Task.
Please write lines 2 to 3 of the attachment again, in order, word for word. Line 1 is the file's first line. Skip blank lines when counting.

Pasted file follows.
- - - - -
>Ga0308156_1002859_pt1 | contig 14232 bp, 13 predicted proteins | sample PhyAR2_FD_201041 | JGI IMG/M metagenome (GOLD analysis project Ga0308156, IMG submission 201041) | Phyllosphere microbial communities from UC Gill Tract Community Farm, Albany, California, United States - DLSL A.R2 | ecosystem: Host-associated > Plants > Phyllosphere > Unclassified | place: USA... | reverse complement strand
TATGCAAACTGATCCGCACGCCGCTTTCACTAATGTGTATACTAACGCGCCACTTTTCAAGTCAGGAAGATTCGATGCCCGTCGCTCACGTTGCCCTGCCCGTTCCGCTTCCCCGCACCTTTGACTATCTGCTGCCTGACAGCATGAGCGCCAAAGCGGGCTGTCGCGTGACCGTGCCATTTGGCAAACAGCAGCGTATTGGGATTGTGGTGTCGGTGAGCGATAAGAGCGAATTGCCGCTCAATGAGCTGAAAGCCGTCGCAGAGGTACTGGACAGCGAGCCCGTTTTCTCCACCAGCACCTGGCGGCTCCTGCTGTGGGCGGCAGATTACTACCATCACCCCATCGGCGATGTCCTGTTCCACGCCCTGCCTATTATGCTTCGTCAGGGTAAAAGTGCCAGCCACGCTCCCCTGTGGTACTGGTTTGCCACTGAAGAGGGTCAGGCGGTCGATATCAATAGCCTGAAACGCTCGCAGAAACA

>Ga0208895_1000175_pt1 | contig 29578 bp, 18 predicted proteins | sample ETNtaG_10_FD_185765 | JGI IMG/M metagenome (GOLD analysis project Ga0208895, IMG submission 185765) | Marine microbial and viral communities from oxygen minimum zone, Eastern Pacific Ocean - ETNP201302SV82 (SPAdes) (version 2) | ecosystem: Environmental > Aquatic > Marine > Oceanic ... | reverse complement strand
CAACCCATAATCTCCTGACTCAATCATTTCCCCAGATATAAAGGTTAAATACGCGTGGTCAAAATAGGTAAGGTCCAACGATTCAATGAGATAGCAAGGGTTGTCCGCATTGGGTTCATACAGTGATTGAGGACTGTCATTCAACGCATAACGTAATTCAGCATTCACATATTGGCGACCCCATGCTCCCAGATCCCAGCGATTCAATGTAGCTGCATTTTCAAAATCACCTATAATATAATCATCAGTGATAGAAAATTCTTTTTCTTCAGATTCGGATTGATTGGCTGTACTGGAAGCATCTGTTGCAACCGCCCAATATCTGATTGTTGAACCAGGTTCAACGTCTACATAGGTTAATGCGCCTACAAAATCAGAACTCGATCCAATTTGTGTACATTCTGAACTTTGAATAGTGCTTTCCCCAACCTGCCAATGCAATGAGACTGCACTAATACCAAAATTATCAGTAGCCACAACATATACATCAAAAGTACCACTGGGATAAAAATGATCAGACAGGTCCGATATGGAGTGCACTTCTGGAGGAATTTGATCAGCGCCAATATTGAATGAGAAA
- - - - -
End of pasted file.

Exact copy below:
TATGCAAACTGATCCGCACGCCGCTTTCACTAATGTGTATACTAACGCGCCACTTTTCAAGTCAGGAAGATTCGATGCCCGTCGCTCACGTTGCCCTGCCCGTTCCGCTTCCCCGCACCTTTGACTATCTGCTGCCTGACAGCATGAGCGCCAAAGCGGGCTGTCGCGTGACCGTGCCATTTGGCAAACAGCAGCGTATTGGGATTGTGGTGTCGGTGAGCGATAAGAGCGAATTGCCGCTCAATGAGCTGAAAGCCGTCGCAGAGGTACTGGACAGCGAGCCCGTTTTCTCCACCAGCACCTGGCGGCTCCTGCTGTGGGCGGCAGATTACTACCATCACCCCATCGGCGATGTCCTGTTCCACGCCCTGCCTATTATGCTTCGTCAGGGTAAAAGTGCCAGCCACGCTCCCCTGTGGTACTGGTTTGCCACTGAAGAGGGTCAGGCGGTCGATATCAATAGCCTGAAACGCTCGCAGAAACA

>Ga0208895_1000175_pt1 | contig 29578 bp, 18 predicted proteins | sample ETNtaG_10_FD_185765 | JGI IMG/M metagenome (GOLD analysis project Ga0208895, IMG submission 185765) | Marine microbial and viral communities from oxygen minimum zone, Eastern Pacific Ocean - ETNP201302SV82 (SPAdes) (version 2) | ecosystem: Environmental > Aquatic > Marine > Oceanic ... | reverse complement strand